Every year, the number of people suffering from asthma grows. It’s estimated that one in 12 Americans has asthma, compared to one in 14 people who had asthma just a decade ago. The increased prevalence also takes a toll on the healthcare system: each person with asthma costs the U.S. healthcare system about $3,300 in medical expenses, missed work, and premature death.
Unfortunately, about 250,000 people worldwide are dying from asthma—deaths that are avoidable, according to health experts, considering some of the causes of asthma—such as poor working conditions with exposure to fumes and excessive dust.
There are a number of different treatments for asthma—the most popular one being an inhaler, which makes the asthma sufferer inhale corticosteroids to treat the asthmatic symptoms. But that treatment comes along with a host of problems, like figuring out the correct dosage and how often people should be using their inhalers.
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That’s why researchers are hoping a new, non-invasive technique will help solve these problems. This treatment for asthma is a non-invasive breathing test called fractional exhaled nitric oxide and it measures airway inflammation—one of the main reasons why asthma sufferers experience many unfortunate symptoms—so that there’s less guesswork involved and doctors can determine the correct dosage amount and frequency of corticosteroid inhalation.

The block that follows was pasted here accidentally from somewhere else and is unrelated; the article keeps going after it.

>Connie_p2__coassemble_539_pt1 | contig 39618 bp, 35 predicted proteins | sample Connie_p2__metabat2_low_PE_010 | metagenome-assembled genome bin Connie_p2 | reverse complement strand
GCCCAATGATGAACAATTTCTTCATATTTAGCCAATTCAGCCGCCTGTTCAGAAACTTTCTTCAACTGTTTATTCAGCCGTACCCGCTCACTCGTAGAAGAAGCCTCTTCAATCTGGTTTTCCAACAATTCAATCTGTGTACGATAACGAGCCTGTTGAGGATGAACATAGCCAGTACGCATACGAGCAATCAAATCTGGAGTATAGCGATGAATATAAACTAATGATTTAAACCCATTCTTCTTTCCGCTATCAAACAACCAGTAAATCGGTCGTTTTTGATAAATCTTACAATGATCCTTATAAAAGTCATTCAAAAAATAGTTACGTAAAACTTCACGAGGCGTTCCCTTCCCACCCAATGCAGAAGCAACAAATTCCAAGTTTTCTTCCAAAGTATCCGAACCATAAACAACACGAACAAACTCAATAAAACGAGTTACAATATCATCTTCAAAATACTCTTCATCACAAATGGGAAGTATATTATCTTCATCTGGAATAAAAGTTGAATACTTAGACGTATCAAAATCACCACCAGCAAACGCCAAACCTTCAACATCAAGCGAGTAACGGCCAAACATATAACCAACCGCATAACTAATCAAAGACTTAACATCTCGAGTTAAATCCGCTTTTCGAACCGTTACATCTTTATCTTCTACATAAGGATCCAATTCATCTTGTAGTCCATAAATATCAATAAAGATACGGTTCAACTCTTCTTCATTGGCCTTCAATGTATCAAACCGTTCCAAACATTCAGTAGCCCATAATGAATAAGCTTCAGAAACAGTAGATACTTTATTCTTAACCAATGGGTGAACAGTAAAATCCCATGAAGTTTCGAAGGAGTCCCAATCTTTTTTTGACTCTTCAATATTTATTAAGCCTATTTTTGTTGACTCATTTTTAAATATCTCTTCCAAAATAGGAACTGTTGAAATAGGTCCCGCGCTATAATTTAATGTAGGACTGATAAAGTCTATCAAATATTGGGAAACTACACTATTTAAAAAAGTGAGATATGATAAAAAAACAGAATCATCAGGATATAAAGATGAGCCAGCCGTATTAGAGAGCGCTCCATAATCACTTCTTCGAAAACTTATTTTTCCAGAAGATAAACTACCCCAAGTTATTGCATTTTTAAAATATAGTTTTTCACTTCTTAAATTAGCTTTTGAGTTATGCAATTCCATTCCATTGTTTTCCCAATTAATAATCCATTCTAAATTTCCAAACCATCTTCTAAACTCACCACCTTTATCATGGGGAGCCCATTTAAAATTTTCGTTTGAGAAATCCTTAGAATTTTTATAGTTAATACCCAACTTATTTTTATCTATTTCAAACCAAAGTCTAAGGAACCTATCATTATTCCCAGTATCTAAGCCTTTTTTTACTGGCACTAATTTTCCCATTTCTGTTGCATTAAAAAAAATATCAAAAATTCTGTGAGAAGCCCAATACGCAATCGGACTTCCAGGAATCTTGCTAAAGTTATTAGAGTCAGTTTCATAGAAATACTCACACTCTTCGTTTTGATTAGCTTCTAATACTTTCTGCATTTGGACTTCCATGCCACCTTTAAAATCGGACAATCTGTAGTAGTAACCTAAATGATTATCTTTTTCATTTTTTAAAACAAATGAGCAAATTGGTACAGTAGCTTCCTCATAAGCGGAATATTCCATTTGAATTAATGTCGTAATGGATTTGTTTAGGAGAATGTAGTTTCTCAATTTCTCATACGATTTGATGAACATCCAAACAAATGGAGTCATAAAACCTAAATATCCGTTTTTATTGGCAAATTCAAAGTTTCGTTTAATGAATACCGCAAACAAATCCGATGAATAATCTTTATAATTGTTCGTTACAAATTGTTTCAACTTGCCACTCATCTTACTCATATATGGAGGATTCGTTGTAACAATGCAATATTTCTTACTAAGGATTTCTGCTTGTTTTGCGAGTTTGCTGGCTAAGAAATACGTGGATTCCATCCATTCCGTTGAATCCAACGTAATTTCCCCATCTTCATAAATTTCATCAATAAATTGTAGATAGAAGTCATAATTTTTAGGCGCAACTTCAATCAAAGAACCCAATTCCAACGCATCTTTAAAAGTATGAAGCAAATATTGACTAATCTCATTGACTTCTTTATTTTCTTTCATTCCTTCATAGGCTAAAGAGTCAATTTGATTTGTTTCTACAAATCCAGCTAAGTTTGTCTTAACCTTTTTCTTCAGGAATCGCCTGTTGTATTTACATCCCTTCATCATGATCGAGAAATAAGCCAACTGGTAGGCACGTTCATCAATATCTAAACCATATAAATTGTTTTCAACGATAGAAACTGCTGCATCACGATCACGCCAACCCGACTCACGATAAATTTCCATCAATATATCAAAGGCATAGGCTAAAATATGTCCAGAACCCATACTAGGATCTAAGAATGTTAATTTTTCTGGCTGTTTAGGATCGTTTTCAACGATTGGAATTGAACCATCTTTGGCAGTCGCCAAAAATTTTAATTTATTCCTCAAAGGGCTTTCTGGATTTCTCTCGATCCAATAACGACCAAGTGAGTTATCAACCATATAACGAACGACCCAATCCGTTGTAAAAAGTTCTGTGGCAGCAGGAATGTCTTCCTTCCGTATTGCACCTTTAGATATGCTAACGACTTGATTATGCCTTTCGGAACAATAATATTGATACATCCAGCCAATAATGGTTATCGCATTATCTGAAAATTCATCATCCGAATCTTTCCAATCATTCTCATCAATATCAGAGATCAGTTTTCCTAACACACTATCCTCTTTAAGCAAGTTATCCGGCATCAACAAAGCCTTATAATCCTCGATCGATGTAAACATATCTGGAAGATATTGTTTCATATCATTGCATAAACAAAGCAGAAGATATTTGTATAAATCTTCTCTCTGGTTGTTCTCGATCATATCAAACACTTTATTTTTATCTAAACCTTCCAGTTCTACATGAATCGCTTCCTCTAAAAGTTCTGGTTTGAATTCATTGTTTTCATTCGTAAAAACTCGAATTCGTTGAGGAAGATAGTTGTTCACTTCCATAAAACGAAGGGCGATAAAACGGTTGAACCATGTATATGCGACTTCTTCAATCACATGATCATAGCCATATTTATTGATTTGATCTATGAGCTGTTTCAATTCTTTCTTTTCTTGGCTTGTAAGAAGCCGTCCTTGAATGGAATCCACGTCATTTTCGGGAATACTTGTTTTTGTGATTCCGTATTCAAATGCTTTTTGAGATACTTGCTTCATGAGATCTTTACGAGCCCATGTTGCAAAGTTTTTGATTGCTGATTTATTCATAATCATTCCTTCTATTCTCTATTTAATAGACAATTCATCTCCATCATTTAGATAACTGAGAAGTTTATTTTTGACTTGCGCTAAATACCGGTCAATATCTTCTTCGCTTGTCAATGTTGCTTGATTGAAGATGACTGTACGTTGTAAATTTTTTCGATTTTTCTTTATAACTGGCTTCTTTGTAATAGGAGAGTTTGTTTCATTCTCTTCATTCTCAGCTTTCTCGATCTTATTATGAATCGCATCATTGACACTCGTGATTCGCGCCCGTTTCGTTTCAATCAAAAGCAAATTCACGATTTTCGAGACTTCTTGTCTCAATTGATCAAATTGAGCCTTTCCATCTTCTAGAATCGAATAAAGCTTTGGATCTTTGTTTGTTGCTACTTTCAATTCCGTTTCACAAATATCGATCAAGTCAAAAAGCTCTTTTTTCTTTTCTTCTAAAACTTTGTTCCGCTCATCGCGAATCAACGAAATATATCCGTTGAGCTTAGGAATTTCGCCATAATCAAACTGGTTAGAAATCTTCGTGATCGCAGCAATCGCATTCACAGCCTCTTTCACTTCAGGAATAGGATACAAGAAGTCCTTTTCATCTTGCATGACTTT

This new treatment for asthma is really promising, and can help doctors and patients determine if corticosteroid inhalers are necessary. Some people might opt out of using an inhaler, because of the side-effects, such as:
- Dysphonia (changes to your voice)
- Coughing reflex
- Limitation to children’s growth
- Low bone density
- Bruising to the skin
For some patients, using an inhaler will be a life-saving measure, but this treatment for asthma will allow patients to determine their correct dosages, minimize the side-effects, and live a healthier life.
Source(s) for Today’s Article:
Bass, P. “What are the common inhaled corticosteroid side effects,” About Asthma web site, September 13, 2009; http://asthma.about.com/od/treatmentoptions/a/ics_se.htm, last accessed April 15, 2013.
“Asthma statistics,” American Academy of Allergy Asthma & Immunology web site; http://www.aaaai.org/about-the-aaaai/newsroom/asthma-statistics.aspx, last accessed April 15, 2013.
Staples, G., “Asthma test helps doctor tailor treatment,” Chicago Tribune web site, April 10, 2013; http://www.chicagotribune.com/health/sc-health-0410-asthma-test-20130410,0,2458117.story, last accessed April 15, 2013.